In Markbygden forest in the northern Sweden, the temperature drops to minus 10 degrees Celsius in the winter and bitter winds blow. That makes this area 60 miles south of the arctic circle uncomfortable for humans, but the sparsely populated region, where real reindeer roam, is perfect for a wind farm.
Engineers there are now building the roads and preparing the land to erect some of the world’s largest wind turbines. When the project is complete, 179 GE turbines, each twice the height of the Statue of Liberty, will rise approximately 140 meters above the forest, where they will catch the nearly ceaseless wind to generate 650 megawatts of electricity. When complete in 2019, it will be the largest operating wind farm in Europe, increasing Sweden’s installed wind generation by 12 percent, says Thomas Thomsen of GE Renewables.
GE machines already power Europe’s largest operational wind farm in Fântânele-Cogealac in Romania, which can generate 600 megawatts. Earlier this year, the company partnered with Spain’s Forestalia Group to supply wind turbines for a planned 1,200-megawatt wind farm near Aragon. The company also will supply turbines for the planned 2,000-megawatt Wind Catcher in the Oklahoma Panhandle, which will be the largest wind farm in the U.S.
Most of the power produced at the Markbygden wind farm will be sold to an aluminum plant in Norway run by Norsk Hydro, one of the world’s biggest producers of the lightweight metal used to make soft-drink cans and airplane parts. Energy that the wind farm generates will help Norsk produce an estimated 100,000 tons of aluminum per year.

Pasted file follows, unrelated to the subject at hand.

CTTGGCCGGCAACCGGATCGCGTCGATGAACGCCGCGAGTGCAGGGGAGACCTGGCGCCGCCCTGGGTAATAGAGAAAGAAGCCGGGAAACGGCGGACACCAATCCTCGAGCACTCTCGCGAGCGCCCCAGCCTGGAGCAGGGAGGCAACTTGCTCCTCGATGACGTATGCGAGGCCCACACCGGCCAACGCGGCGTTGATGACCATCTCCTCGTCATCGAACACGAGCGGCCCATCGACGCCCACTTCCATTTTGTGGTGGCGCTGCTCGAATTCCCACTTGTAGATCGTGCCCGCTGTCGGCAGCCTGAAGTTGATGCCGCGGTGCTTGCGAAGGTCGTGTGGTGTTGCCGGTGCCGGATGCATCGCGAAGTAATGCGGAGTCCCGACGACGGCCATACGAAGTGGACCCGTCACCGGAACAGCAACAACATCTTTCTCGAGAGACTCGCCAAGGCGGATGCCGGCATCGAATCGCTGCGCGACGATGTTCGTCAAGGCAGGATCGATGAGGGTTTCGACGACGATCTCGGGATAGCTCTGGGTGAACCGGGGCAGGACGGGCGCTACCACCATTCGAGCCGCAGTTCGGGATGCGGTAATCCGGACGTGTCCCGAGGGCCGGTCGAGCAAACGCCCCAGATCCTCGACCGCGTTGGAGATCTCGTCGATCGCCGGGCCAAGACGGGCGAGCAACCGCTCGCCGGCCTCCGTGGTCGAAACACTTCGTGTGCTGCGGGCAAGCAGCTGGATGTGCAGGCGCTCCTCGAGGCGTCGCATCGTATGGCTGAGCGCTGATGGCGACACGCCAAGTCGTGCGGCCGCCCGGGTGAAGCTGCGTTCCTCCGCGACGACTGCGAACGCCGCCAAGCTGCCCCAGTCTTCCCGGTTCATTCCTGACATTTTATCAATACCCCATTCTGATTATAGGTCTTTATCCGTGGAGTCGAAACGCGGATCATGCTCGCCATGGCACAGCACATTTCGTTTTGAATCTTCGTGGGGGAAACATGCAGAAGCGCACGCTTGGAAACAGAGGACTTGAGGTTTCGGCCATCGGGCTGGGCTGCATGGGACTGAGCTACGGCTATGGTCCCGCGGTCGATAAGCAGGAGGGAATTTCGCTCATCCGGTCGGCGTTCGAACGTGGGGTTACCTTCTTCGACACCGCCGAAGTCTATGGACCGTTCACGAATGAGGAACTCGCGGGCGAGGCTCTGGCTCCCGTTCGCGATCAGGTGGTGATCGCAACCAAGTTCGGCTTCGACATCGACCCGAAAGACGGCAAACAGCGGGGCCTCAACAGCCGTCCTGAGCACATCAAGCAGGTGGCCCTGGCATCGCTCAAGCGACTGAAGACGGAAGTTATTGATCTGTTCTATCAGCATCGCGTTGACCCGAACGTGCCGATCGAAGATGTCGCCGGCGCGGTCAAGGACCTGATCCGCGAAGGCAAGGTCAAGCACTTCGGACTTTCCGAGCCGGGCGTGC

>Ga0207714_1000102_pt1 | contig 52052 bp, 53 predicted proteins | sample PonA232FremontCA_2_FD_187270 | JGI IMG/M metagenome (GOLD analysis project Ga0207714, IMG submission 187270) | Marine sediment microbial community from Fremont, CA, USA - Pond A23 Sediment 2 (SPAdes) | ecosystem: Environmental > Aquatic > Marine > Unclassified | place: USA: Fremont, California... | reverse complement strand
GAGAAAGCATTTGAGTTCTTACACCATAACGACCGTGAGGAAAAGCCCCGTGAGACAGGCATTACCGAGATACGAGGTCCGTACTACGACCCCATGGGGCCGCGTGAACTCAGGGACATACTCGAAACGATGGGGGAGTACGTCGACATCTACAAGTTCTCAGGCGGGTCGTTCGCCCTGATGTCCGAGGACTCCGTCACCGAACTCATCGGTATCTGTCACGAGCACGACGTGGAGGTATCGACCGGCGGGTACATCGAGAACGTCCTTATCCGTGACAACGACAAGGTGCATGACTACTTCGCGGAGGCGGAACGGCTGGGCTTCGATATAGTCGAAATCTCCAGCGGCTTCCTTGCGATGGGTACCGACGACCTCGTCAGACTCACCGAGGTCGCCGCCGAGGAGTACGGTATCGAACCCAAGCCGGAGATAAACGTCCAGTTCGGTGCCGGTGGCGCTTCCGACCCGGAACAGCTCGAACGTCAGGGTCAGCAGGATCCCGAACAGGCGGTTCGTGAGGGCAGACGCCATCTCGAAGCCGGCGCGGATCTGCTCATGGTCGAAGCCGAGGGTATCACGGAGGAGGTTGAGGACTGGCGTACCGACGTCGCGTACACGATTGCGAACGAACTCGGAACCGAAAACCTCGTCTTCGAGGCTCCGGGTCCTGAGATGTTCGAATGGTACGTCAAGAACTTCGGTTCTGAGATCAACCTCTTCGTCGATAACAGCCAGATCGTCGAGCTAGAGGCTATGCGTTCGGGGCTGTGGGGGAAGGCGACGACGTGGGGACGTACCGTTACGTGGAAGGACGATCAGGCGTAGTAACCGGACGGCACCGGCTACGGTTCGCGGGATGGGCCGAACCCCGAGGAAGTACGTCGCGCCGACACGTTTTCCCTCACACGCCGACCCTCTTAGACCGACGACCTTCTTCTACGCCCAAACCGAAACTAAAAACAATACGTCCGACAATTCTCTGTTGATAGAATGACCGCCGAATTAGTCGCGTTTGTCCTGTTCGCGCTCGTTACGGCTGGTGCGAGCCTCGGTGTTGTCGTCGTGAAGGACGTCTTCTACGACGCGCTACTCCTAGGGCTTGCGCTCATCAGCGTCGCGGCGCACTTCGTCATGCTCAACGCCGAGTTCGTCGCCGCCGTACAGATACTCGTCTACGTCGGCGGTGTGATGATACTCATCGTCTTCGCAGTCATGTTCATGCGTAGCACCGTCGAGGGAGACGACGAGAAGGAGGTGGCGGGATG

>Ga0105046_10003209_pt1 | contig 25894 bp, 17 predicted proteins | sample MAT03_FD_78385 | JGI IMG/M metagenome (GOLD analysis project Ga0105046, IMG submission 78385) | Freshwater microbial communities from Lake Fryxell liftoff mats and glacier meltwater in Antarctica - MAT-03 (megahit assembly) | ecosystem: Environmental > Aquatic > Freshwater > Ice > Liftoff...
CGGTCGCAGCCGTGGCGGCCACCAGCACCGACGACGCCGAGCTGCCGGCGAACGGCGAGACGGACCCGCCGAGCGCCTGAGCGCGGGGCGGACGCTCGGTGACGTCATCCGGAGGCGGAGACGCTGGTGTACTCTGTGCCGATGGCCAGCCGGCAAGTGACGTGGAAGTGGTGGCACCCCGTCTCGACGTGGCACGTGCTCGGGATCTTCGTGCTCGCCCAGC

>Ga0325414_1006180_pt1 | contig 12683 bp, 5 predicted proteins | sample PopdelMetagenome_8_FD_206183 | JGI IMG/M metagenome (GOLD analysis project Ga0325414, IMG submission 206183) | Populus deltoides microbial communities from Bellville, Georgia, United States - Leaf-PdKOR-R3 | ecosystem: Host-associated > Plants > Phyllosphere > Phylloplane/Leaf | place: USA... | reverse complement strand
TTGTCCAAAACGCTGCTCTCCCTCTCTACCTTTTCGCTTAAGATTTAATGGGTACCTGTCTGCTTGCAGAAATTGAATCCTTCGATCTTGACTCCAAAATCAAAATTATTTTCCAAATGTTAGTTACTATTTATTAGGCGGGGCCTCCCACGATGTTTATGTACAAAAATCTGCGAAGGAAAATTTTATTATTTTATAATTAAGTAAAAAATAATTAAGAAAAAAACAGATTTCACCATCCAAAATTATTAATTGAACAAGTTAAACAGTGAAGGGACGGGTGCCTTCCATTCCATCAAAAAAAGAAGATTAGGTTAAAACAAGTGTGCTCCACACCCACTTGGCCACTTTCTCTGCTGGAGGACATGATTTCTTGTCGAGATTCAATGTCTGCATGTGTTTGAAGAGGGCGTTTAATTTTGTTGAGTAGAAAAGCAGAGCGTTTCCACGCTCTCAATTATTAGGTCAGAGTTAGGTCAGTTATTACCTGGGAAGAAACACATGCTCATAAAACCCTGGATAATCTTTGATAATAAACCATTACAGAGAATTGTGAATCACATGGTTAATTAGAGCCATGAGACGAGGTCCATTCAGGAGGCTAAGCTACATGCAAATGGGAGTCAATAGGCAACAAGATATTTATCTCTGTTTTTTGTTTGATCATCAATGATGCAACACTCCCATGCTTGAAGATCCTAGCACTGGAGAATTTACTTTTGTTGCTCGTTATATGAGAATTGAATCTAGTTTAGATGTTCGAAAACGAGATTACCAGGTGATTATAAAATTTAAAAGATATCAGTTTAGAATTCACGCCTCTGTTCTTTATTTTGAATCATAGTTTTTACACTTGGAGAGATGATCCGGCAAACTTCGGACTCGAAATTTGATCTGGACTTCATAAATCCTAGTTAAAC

Norsk Hydro is getting the power from the Markbygden farm through the world’s largest power purchase agreement (PPA) involving wind. The unique deal, which GE negotiated along with its partner Green Investment Group (GIG), guarantees that Norsk Hydro will be able to buy power from the wind farm at a fixed price for 19 years. As part of the agreement, GE’s financing arm partnered with GIG and bought out the wind farm’s original developer, Svevind. Now, GE will provide the turbines and has guaranteed to deliver at least 1.65 terawatts of wind energy per year.
GE was able to structure this unique guarantee by bringing GE’s wind-turbine manufacturing division and representatives from the company’s financing division GE Energy Financial Services (GE EFS) to the negotiating table, says Steve Hunter, an executive from GE EFS who worked on the deal with Norsk Hydro. “It’s normally the investor in the project who negotiates the PPA,” Hunter says. But in this case, experts from GE Renewable Energy carried out a unique, in-depth analysis that allowed GE EFS, as project owner, to offer helpful guarantees to Norsk.
Thomsen and his team at GE Renewables did it by studying weather patterns around the Markbygden wind farm and correlated that with power price data to calculate the risks of promising constant energy based on what they knew about the turbines.
That included detailed knowledge of special devices developed by GE that, as Thomsen puts it, work like “big hair dryers” blowing warm air into the blades and allowing them to shed ice. Ice buildup changes the blade profile and weight, making the turbines less efficient. GE acquired the maker of the blades, LM Wind, last year.
The renewables team analyzed 960 different scenarios for the wind farm to determine that GE Capital could make the power delivery guarantee to Norsk Hydro — a guarantee that other operators might normally have deemed too risky.
“For them, knowing how much power they will be receiving in advance is a huge advantage,” Hunter says. “They have line of sight into this on an hourly basis.” Plus, a customer like Norsk Hydro “isn’t just talking to someone who is thinking about their investment, but a group that knows the details of how the turbines will be operated and maintained.” A guarantee like that can give a customer the confidence it needs to keep its operations running, no matter how cold it is.